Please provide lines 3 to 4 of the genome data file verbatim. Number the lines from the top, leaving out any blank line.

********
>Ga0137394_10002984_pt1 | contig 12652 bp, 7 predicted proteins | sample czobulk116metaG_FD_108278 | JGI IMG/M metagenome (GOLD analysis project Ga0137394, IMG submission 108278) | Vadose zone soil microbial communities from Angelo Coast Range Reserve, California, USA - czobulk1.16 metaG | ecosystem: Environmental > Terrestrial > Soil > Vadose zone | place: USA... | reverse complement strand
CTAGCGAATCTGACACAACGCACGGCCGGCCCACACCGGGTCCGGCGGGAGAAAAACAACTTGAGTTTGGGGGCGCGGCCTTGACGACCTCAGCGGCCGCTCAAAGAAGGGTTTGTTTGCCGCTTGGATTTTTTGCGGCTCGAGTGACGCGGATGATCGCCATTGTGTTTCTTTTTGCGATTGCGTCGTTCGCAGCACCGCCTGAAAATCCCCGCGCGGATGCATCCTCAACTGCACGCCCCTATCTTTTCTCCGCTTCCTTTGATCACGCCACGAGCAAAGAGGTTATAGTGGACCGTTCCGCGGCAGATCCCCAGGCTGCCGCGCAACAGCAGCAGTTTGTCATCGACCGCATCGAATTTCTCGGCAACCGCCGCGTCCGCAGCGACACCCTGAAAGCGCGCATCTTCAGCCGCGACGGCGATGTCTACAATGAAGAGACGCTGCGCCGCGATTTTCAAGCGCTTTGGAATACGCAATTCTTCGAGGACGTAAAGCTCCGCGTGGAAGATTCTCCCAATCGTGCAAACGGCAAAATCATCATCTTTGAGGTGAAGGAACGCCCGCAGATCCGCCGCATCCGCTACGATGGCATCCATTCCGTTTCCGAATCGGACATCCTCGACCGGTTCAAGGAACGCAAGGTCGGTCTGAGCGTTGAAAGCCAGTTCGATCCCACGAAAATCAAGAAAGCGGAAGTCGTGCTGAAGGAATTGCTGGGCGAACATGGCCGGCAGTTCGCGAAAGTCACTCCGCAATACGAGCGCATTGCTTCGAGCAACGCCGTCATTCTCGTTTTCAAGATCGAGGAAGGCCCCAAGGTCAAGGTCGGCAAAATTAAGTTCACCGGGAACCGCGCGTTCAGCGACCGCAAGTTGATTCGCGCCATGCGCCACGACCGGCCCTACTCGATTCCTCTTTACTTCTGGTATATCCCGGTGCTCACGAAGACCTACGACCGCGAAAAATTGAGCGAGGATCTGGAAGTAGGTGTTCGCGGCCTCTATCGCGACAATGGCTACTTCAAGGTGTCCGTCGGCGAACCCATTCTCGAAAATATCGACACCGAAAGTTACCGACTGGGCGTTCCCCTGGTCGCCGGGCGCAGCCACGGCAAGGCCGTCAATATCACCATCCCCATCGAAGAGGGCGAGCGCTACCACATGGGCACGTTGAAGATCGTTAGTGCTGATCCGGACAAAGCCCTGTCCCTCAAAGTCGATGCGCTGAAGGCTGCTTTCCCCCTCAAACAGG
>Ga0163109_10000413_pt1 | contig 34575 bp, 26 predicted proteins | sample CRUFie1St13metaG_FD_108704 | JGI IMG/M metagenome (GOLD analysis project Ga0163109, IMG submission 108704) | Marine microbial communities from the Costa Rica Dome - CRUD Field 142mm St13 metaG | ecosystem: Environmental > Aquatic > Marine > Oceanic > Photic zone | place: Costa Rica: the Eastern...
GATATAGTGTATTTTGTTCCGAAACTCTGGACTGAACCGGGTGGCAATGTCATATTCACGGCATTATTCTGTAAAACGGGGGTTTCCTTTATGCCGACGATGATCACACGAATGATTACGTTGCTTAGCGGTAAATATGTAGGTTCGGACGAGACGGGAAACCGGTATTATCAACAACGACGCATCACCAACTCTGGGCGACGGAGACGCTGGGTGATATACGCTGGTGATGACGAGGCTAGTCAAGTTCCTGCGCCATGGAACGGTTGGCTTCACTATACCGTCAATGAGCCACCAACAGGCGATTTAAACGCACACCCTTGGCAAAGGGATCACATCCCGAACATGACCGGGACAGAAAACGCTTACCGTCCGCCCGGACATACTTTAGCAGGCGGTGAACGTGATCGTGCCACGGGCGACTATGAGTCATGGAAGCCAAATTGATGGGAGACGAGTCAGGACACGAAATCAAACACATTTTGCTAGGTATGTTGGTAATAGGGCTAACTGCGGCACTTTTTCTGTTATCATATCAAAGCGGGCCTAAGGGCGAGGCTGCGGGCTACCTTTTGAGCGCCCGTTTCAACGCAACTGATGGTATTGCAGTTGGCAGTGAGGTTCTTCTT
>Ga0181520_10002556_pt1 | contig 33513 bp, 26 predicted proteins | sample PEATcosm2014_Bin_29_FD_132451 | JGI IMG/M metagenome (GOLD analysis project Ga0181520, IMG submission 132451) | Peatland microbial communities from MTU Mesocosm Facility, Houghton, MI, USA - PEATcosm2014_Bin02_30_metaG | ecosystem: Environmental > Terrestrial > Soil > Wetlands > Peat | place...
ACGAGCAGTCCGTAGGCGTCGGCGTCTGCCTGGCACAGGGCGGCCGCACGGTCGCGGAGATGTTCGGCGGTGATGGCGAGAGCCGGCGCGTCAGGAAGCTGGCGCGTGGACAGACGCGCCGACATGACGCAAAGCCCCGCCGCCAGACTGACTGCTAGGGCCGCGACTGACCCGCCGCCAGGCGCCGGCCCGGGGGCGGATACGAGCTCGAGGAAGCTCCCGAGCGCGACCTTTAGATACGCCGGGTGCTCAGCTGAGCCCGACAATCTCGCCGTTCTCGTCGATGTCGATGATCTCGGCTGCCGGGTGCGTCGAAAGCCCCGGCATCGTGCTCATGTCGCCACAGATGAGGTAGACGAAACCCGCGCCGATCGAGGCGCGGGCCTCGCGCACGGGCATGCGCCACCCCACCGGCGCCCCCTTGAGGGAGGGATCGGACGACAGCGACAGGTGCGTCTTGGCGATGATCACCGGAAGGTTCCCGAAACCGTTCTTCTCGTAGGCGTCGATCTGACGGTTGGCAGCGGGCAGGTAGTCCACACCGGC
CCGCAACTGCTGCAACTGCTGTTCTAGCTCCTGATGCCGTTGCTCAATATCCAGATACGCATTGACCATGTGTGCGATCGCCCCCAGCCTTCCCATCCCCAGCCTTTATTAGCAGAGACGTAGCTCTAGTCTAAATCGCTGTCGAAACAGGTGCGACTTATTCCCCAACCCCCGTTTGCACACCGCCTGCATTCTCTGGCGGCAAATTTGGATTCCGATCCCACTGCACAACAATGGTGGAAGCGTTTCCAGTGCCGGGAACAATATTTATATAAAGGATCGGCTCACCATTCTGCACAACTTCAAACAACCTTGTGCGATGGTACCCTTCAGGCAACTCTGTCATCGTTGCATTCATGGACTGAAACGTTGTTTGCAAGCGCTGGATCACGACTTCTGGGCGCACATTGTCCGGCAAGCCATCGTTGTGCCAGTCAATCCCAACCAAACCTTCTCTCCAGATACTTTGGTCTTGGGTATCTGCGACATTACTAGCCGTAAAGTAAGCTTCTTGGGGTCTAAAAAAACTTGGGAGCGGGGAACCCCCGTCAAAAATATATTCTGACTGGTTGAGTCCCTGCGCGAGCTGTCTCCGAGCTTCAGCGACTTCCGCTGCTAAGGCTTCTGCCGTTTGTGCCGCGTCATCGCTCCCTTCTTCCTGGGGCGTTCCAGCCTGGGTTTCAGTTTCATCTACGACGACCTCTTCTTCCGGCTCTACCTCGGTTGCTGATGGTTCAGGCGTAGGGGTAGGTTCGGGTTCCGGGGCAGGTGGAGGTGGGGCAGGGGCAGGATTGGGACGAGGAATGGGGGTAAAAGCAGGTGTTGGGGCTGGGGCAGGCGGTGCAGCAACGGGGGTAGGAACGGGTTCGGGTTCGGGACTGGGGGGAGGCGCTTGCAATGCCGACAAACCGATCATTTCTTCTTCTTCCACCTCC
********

>Ga0163109_10000413_pt1 | contig 34575 bp, 26 predicted proteins | sample CRUFie1St13metaG_FD_108704 | JGI IMG/M metagenome (GOLD analysis project Ga0163109, IMG submission 108704) | Marine microbial communities from the Costa Rica Dome - CRUD Field 142mm St13 metaG | ecosystem: Environmental > Aquatic > Marine > Oceanic > Photic zone | place: Costa Rica: the Eastern...
GATATAGTGTATTTTGTTCCGAAACTCTGGACTGAACCGGGTGGCAATGTCATATTCACGGCATTATTCTGTAAAACGGGGGTTTCCTTTATGCCGACGATGATCACACGAATGATTACGTTGCTTAGCGGTAAATATGTAGGTTCGGACGAGACGGGAAACCGGTATTATCAACAACGACGCATCACCAACTCTGGGCGACGGAGACGCTGGGTGATATACGCTGGTGATGACGAGGCTAGTCAAGTTCCTGCGCCATGGAACGGTTGGCTTCACTATACCGTCAATGAGCCACCAACAGGCGATTTAAACGCACACCCTTGGCAAAGGGATCACATCCCGAACATGACCGGGACAGAAAACGCTTACCGTCCGCCCGGACATACTTTAGCAGGCGGTGAACGTGATCGTGCCACGGGCGACTATGAGTCATGGAAGCCAAATTGATGGGAGACGAGTCAGGACACGAAATCAAACACATTTTGCTAGGTATGTTGGTAATAGGGCTAACTGCGGCACTTTTTCTGTTATCATATCAAAGCGGGCCTAAGGGCGAGGCTGCGGGCTACCTTTTGAGCGCCCGTTTCAACGCAACTGATGGTATTGCAGTTGGCAGTGAGGTTCTTCTT